Presentation on theme: "LEARNING OBJECTIVES/ GOALS/ SWBAT"— Presentation transcript:
1 LEARNING OBJECTIVES/ GOALS/ SWBAT STANDARD(S): 12.5 Students summarize landmark U.S. Supreme Court interpretations of the Constitution and its amendments.LEARNING OBJECTIVES/ GOALS/ SWBATExplain how Americans’ commitment to freedom led to the creation of the Bill of Rights.Understand that the rights guaranteed by limited government are not absolute.Show how federalism affects individual rights.Describe how the 9th Amendment helps protect individual rights.
2 A BULLDOG ALWAYSCommitmentAttitudeCARESRespectEncouragementSafety
3 Key Termscivil liberties: freedoms protected against any unjust actions taken by the governmentcivil rights: freedoms protected by positive actions taken by the governmentBill of Rights: the first ten amendments added to the Constitution, ratified in 1791aliens: people who are not citizens of the country in which they live
4 Key Terms, cont.Due Process Clause: clause in the 14th Amendment that says no state can take away a person’s life, liberty, or property without due process of law
5 Guided Reading1. The Framers believed that the primary purpose of government was to protect individual rights
6 Additional Key Terms, cont. process of incorporation: the manner in which the Supreme Court has interpreted the guarantees in the Bill of Rights as being part of the Due Process Clause
7 Guided Reading2. They Stated this belief in the Declaration of Independence and the 3. Constitution.
8 IntroductionHow does the Constitution protect the rights of individuals against government?The Constitution guarantees civil rights and civil liberties to the American people.Many of these rights and liberties are protected by the laws established in the Bill of Rights and the 14th Amendment.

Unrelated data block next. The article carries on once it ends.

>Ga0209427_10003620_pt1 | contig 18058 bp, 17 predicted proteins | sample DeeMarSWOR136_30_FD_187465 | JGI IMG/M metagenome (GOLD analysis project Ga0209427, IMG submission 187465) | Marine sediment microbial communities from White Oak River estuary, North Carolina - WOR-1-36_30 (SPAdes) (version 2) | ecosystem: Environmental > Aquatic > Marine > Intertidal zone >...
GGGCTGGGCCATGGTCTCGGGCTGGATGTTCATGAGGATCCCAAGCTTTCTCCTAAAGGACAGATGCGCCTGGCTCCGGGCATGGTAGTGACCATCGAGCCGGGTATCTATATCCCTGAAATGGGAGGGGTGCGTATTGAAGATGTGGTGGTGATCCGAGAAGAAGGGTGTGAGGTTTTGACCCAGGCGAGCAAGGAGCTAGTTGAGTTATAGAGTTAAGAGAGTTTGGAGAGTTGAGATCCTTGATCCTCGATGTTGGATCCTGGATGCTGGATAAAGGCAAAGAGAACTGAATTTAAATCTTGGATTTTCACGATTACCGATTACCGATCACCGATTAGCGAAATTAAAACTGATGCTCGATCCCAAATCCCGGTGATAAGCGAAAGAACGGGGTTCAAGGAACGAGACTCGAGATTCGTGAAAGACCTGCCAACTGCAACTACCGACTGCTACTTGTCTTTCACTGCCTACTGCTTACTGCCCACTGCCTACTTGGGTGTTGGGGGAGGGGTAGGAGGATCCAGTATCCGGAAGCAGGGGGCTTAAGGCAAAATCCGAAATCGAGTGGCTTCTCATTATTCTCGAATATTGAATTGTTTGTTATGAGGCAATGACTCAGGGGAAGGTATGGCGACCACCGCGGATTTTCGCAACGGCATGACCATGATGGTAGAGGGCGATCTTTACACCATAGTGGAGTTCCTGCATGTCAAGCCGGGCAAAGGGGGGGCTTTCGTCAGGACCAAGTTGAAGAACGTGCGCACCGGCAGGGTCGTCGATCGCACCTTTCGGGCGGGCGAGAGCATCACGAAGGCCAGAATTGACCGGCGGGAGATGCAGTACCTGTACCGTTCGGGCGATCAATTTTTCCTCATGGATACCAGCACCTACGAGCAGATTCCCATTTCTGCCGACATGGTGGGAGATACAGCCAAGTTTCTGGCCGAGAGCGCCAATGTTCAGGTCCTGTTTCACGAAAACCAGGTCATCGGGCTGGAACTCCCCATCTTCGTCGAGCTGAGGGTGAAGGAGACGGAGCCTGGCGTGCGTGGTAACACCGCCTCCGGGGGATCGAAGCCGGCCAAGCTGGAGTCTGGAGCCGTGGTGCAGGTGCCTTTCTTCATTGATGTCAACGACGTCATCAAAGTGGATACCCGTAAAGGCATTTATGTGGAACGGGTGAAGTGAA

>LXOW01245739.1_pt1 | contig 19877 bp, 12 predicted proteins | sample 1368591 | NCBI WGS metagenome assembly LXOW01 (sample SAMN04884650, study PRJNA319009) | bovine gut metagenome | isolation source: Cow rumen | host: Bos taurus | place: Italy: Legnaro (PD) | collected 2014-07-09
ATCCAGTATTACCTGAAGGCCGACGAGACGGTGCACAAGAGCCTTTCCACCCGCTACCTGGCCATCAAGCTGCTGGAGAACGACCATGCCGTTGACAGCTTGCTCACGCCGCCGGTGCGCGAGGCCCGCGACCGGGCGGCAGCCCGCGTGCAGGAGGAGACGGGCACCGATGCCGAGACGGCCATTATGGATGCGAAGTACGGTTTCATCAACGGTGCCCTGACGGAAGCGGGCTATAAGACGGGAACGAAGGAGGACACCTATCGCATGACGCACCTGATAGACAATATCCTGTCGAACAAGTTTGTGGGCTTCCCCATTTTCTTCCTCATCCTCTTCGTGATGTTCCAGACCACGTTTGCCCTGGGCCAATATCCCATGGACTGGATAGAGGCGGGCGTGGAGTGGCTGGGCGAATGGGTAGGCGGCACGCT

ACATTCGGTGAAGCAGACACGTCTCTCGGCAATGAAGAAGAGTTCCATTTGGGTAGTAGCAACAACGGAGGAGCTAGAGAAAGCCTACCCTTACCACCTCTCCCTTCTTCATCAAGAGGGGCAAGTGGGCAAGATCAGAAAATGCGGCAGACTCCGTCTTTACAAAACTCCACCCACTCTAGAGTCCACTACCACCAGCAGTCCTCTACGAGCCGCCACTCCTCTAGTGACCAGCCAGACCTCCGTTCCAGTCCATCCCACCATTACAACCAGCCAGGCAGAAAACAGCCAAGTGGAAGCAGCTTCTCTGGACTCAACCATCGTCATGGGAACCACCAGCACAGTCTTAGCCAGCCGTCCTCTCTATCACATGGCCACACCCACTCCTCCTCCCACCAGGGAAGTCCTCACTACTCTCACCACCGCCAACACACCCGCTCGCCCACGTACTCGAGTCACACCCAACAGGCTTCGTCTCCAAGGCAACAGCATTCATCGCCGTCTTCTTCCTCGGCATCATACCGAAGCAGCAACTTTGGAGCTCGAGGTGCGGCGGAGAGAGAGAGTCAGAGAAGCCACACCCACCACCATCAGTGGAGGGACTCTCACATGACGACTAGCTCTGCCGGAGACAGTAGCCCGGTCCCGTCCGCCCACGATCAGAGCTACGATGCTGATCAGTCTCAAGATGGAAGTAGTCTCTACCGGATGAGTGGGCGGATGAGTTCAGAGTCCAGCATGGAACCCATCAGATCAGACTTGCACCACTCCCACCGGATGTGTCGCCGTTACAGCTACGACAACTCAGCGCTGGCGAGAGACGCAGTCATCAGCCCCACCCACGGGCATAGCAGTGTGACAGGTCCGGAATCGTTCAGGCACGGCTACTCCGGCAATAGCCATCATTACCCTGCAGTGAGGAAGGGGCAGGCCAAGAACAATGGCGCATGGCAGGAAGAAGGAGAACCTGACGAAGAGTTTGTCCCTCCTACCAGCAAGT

9 Guided Reading4. The Bill of Rights was added to the Constitution because people wanted a guarantee of individual rights explicitly stated
10 Key DocumentsThe Declaration of Independence states that all men have unalienable rights and that governments exist to protect these rights.The Preamble to the Constitution states that purpose of the American government is to “secure the blessings of Liberty” to the people.Articles I and III of the Constitution guarantee many key rights.
11 Guided Reading5. This document fit well with the principle of Limited government
12 The Bill of RightsThere was no general listing of the rights of the people in the Constitution until the Bill of Rights was ratified in Now the Bill of Rights is an essential part of the Constitution.James Madison (right) authored the Bill of Rights.
13 Civil Rights and Liberties It is important to note the difference between "civil rights" and "civil liberties."The legal area known as "civil rights" has traditionally revolved around the basic right to be free from unequal treatment based on certain protected characteristics (race, gender, disability, etc.) in settings such as employment and housing."Civil liberties" concern basic rights and freedoms that are guaranteed -- either explicitly identified in the Bill of Rights and the Constitution, or interpreted through the years by courts and lawmakers.
14 Civil Rights and Liberties Civil liberties include:Freedom of speechThe right to privacyThe right to be free from unreasonable searches of your homeThe right to a fair court trialThe right to marryThe right to vote
15 Civil Rights and Liberties One way to consider the difference between "civil rights" and "civil liberties" is to look atwhat right is affected, andwhose right is affected.For example, as an employee, you do not have the legal right to a promotion, mainly because getting a promotion is not a guaranteed "civil liberty." But, as a female employee you do have the legal right to be free from discrimination in being considered for that promotion -- you cannot legally be denied the promotion based on your gender (or race, or disability, etc.). By choosing not to promote a female worker solely because of the employee's gender, the employer has committed a civil rights violation and has engaged in unlawful employment discrimination based on sex or gender.
16 Civil Rights and Liberties Civil liberties can be thought of as freedoms protected from possible government abuse.Civil liberties include freedom of religion, speech, and the press as well as the right to a fair trial.Civil rights can be thought of as freedoms defended by the government.Civil rights include laws banning discrimination.